Understand and Cope With Diabetes

Edited by Lor777, Charmed, Eng

Princ rf photo of xray of pancreas.jpg

Modern medical treatment emphasizing healthy living habits has changed the way we look at diabetes, a disease that was once fatal. Diabetes is an imbalance in body chemistry. Normally, the sugars and starches you eat (carbohydrates) are converted by the body into glucose, a sugar, which the body then uses for energy. With diabetes, the body's ability to store and use glucose is impaired.

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Insulin is an important key to the chemical imbalance. Insulin is a hormone produced in a gland called the pancreas, which controls the conversion of blood glucose into fuel for the body. With diabetes, either the body does not produce enough insulin, or the insulin is blocked from working correctly (insulin resistance). The result in both cases is too much glucose in the blood. This can cause damage to the heart, blood vessels, eyes, kidneys, nerves, and other body organs. The exact cause of diabetes is still unknown. Genetics and autoimmune disease may play a part in juvenile onset diabetes. Weight gain, lack of exercise, and a family history of diabetes are all contributing factors to adult onset diabetes.

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Diabetes Type 1 and Type 2


There are two types of diabetes (although they have similar symptoms and treatments). With diabetes type 1, the pancreas does not produce enough insulin. Without insulin, blood sugar rises rapidly, yet the cells are not able to use the sugar. Looking for a new energy source, the cells draw on fat for their needs. When fat is broken down under these conditions, serious medical problems arise. It is most common in young men and boys. Diabetes type 2 is most common among overweight adults, especially women over 40 years of age. About one-third of diabetics of this type have a family member with the disease. Approximately 18% of people over age 65 and 25% over age 85 have diabetes. In type 2, insulin production is reduced, and the insulin production is reduced, and the insulin that is produced by the pancreas is not properly used or absorbed. Blood sugar levels rise. This increase occurs gradually, and the symptoms come on more slowly. The consistently elevated levels of blood sugar are damaging, however, and can lead to a number of severe problems.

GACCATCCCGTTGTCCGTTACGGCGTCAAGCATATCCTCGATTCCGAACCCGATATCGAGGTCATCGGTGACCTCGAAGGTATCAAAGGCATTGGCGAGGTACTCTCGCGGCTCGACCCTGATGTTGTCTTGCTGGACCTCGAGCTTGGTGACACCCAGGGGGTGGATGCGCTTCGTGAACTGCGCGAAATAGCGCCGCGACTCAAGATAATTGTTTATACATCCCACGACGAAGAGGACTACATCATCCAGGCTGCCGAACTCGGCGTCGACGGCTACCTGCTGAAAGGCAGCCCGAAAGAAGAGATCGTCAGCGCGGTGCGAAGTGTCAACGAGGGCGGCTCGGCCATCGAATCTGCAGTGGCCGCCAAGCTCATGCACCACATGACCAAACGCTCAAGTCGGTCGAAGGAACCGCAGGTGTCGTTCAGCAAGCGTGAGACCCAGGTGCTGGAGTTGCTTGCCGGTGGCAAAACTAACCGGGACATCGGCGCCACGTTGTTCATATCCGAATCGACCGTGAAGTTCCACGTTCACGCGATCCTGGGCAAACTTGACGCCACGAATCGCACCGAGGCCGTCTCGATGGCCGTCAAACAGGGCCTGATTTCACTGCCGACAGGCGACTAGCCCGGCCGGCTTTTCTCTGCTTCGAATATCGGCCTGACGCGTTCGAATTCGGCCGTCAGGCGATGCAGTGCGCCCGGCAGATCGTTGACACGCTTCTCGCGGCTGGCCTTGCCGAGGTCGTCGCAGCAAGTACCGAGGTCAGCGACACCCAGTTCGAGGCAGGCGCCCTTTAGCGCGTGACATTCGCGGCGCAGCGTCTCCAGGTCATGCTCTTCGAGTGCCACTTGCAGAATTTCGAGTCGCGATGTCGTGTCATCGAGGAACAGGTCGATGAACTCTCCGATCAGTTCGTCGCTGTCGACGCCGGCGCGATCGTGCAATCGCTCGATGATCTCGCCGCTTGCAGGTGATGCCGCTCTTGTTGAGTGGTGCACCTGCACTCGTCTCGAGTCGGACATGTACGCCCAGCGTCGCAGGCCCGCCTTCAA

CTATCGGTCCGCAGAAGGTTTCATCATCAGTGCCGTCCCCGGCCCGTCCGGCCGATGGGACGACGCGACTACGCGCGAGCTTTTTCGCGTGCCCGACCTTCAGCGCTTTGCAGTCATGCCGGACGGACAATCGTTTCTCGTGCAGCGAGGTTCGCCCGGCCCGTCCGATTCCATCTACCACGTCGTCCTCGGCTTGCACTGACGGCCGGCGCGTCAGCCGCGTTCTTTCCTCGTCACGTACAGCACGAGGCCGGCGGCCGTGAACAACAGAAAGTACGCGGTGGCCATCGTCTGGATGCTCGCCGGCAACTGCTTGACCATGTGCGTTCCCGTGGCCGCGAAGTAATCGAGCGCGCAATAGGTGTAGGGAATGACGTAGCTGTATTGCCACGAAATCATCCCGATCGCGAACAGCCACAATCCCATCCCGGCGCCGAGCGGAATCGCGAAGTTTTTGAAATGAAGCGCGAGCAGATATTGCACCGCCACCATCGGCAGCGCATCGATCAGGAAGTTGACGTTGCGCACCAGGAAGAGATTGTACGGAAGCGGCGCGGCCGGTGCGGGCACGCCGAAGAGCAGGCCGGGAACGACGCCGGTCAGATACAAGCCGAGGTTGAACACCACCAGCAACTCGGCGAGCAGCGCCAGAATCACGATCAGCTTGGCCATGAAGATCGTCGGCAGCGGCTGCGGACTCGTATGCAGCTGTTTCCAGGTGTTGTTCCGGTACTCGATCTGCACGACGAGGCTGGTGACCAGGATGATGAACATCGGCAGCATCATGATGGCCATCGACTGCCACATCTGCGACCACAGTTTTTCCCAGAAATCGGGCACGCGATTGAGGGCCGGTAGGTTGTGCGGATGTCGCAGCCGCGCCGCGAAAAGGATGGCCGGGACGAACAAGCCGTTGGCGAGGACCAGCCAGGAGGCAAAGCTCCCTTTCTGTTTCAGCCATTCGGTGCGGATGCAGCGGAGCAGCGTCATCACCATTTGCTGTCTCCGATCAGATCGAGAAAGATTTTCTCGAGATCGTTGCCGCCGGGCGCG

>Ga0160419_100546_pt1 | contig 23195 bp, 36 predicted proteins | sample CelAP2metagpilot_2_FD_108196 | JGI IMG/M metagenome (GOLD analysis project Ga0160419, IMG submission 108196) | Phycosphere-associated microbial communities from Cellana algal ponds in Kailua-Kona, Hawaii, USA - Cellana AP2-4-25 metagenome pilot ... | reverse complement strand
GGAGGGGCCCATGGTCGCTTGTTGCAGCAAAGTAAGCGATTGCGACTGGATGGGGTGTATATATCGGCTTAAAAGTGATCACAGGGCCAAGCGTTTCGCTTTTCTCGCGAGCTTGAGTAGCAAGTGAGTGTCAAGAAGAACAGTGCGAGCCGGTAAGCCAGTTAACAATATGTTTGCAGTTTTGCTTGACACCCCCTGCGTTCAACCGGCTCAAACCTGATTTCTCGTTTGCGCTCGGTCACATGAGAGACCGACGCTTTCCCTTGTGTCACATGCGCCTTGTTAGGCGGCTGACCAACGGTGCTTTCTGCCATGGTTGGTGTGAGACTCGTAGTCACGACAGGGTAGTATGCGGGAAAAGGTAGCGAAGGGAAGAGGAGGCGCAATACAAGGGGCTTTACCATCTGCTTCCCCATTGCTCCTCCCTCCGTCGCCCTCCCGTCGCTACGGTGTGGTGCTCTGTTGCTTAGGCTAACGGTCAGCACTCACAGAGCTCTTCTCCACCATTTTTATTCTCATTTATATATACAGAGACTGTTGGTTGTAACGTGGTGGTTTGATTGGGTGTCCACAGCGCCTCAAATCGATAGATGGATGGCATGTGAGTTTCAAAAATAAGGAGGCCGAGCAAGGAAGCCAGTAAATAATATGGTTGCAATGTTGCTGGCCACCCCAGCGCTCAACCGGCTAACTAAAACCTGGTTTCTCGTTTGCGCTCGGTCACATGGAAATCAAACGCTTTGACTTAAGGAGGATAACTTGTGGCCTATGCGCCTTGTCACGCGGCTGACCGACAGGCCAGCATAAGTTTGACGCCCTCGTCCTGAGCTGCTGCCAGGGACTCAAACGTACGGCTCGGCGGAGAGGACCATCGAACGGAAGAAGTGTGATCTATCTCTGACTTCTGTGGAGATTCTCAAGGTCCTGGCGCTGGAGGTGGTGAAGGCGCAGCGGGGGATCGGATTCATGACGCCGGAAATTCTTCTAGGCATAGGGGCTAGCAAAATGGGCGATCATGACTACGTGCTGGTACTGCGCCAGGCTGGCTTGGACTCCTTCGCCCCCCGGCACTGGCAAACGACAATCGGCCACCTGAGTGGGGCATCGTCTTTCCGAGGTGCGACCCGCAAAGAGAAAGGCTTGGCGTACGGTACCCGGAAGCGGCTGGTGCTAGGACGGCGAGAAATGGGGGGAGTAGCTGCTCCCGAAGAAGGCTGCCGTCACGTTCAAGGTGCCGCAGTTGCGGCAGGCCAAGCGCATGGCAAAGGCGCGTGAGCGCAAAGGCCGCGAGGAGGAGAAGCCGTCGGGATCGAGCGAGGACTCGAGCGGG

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Note Your Symptoms


Both types of diabetes have similar symptoms. However, the symptoms develop at different speeds, with diabetes type 1 coming on rapidly (usually in childhood) and diabetes type 2 typically developing over a period of years. Almost half of older adults with diabetes don't know they have it. The following are some common symptoms:

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  1. 1
    Frequent urination.
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  2. 2
    Either bladder infections or urinary tract infections.
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  3. 3
    Increased thirst, overeating.
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  4. 4
    Fatigue, low energy.
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  5. 5
    Nausea, vomiting.
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  6. 6
    High blood pressure.
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  7. 7
    Weight loss, most typical in children and young adults.
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  8. 8
    Tingling in the hands and feet.
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  9. 9
    Blurred vision.
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  10. 10
    Lowered resistance to infection.
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  11. 11
    Impotence in men, occasionally.